Posted by: katedaphne | October 5, 2008

All about genes

My friend Kami writes about donor gametes for  Bridges, and her last post asks some thought-provoking questions. I have addressed some of this here before but not all at once, and my thoughts also have a tendency to change or evolve over time.

  • Why do genes matter in building a family? What would be hard for you? What was hard for you if you have faced this question?

To me genes have always been about connections. It is not so much that I want a child that looks or acts like me, or looks and acts like my husband. It is that genes provide an actual, physical link between persons. I know there are other kinds of bonds that connect us, emotional ones. My interest in the genetic bond doesn’t minimize those (who could minimize love?!). It wants, well, it wants both. It has been hard for me to accept that to have a family, which I have always imagined for myself, I would have to give up that physical connection. I like knowing that my ancestors are PART of me. I always pictured myself like in one of those paper doll chains, linked on both sides to countless other people. It is hard to explain why this matters to me. The best I can say is that the idea makes me feel connected to humanity in some way. It makes me feel connected to the planet, Earth. It makes me feel grounded. I may not know who all these ancestors are. Heck, I don’t even know a lot of my cousins — but knowing they are out there and share my grandparents, or my great-grandparents, or my great-great-grandparents… I am not alone. I know where I came from, and who I came from.

That’s one thing that makes me sad about a donor gamete child — I feel bad that this most beloved child will not have the ability to know his or her genetic makeup. So, part of my job as parent of a child with donor gametes will be to help him/her feel connected even without that knowledge. It will be hard but I can do it.

Further, the genetic connection does not just extend backward: It goes forward, too. At least, it is supposed to. It will for my husband, and it already does for my brother. But for me — it stops. I am so sad to be the last one in my chain. I am the broken link. I know that I have lots to give to the world through my actions and my love. But I didn’t want to be the end. I wanted to be in the middle, connected to my child and then having my grandchildren come after them, and so on, forever.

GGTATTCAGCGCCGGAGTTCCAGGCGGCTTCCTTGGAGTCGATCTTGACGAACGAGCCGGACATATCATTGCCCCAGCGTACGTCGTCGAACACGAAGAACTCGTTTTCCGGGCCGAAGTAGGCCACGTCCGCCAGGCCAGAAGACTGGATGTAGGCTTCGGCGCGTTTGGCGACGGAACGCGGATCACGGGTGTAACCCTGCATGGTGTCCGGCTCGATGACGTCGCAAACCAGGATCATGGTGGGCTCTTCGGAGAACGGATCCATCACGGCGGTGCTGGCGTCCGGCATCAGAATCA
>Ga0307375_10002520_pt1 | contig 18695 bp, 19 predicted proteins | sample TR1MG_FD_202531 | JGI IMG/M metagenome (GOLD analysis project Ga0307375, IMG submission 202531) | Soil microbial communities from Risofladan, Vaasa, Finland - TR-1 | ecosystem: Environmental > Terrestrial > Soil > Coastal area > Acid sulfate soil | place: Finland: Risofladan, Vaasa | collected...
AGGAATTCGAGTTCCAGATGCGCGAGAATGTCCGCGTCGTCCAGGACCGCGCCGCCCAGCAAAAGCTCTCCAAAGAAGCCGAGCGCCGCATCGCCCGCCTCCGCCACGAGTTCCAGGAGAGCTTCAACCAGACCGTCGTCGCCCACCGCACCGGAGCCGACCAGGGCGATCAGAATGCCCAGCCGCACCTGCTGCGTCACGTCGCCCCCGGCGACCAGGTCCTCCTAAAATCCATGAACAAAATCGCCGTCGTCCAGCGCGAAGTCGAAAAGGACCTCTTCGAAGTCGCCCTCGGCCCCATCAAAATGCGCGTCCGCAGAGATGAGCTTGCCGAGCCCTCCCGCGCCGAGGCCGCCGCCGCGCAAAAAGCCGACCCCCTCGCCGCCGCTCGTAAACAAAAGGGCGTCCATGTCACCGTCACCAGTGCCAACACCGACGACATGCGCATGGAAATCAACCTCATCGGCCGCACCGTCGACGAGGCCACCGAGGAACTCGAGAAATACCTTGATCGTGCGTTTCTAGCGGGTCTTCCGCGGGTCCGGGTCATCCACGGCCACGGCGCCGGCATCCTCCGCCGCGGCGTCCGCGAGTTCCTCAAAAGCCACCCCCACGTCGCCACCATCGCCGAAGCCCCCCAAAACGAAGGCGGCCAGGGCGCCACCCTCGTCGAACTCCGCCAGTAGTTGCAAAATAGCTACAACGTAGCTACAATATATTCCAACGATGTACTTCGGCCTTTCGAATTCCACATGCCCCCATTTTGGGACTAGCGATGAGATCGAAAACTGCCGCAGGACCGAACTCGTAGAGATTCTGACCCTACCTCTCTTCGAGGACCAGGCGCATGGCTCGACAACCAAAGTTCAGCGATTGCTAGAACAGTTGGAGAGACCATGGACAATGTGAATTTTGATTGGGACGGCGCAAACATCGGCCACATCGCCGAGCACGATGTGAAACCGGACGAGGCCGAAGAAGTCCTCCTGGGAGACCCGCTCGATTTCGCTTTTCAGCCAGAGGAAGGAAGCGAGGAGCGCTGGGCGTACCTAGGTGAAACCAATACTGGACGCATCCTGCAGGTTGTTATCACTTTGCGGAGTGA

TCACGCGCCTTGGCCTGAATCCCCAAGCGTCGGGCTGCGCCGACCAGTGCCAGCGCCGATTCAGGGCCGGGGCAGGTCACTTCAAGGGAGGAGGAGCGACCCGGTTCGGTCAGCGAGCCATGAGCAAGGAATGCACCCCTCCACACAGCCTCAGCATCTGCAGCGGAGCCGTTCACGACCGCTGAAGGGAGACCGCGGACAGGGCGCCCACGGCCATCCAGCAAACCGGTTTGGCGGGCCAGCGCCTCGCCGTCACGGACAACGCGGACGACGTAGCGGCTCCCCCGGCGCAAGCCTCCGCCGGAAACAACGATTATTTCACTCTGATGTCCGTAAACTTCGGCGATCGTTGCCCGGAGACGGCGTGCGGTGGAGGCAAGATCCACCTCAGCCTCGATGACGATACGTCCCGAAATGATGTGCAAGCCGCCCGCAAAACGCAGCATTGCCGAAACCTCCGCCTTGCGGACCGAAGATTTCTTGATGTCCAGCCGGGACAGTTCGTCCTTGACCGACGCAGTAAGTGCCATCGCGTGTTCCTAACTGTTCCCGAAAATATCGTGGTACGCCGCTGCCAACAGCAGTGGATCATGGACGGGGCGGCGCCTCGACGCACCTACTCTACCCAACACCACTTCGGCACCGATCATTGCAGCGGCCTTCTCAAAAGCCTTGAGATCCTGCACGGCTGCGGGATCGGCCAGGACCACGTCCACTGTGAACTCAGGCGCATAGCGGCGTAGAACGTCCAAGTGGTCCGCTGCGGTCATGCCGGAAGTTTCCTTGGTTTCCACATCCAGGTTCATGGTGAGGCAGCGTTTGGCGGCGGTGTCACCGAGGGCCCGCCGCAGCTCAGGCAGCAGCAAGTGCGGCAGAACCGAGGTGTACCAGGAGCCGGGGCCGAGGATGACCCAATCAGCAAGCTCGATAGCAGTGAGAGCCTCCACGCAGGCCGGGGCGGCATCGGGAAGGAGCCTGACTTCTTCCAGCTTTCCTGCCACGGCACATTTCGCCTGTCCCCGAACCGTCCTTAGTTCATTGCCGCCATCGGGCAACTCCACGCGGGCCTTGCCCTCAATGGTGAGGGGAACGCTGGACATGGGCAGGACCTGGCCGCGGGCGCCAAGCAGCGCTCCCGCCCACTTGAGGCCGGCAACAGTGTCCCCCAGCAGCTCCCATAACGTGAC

I can live without these connections, obviously. But their loss is real to me. Not a deal-breaker, not “if i can’t have that I’ll take my bat and ball and go home and not play this stupid game.” But not nothing. Not “just genes.”

  • Why do they not matter? Was it or would it be easy for you to let go of genetically related child?

Why they don’t matter — I am sure my answer to this is the same as everyone else who has used donor egg or sperm or donor embryo or adopted. A family can be created with love. Love will bind us just as strongly as DNA ever could. I believe that with all my heart. I mourn a genetic link, but I don’t mourn a missed chance at love because I won’t be missing anything. Any child of mine, genetic or not, adopted, however he or she shall come, will be dearly wanted and fiercely loved.

Also, I am not sure how much genes control who we become. I do think they are important — yet when I look at my own family I see many many differences among us. My temperament, skills, emotional makeup, and to a certain extent my looks are all very different from both my parents and are different from both of my sibings. So there is no guarantee that even if I did have a genetic child that s/he would be “recognizeably” mine.

Nevertheless, it was not easy for me to give up the idea of having a genetically related child. But it was because of the above-mentioned reasons, not because I thought I might not love a child without my genes. 

  • How do genes matter? How much of an impact do you think genetics has on a person’s behavior, interests and aptitudes?

Ok, I touched on this just above. I think genes are everything — and nothing. They make us WHAT we are, but not WHO we are, perhaps, if that makes any sense. I think our genes provide us with opportunity, and then our environment, our upbringing and our own choices take it from there. As an example — I did not get the genes necessary to be a great pianist, or musician of any kind. I do have great hands for the piano, they are wide and flexible with long (and shapely I might add) fingers. But I have a total tin ear. My parents provided piano lessons, and in high school I took band for a couple of years (French horn), and I had fun but was never more than barely competent for my experience level. I coupl practice until my fingers fell off and it wasn’t going to happen. So I think genes can have an effect on our lives. However, playing piano has helped me in other ways (logic, spacial thinking, relaxtion, etc.) and it was in band that I met my best friend Patty and had many wonderful high school experiences. Those events also shaped my life. So environment counts too. I expect there are other people born with the possibility of great talent in one area or another but do not exploit it for various reasons.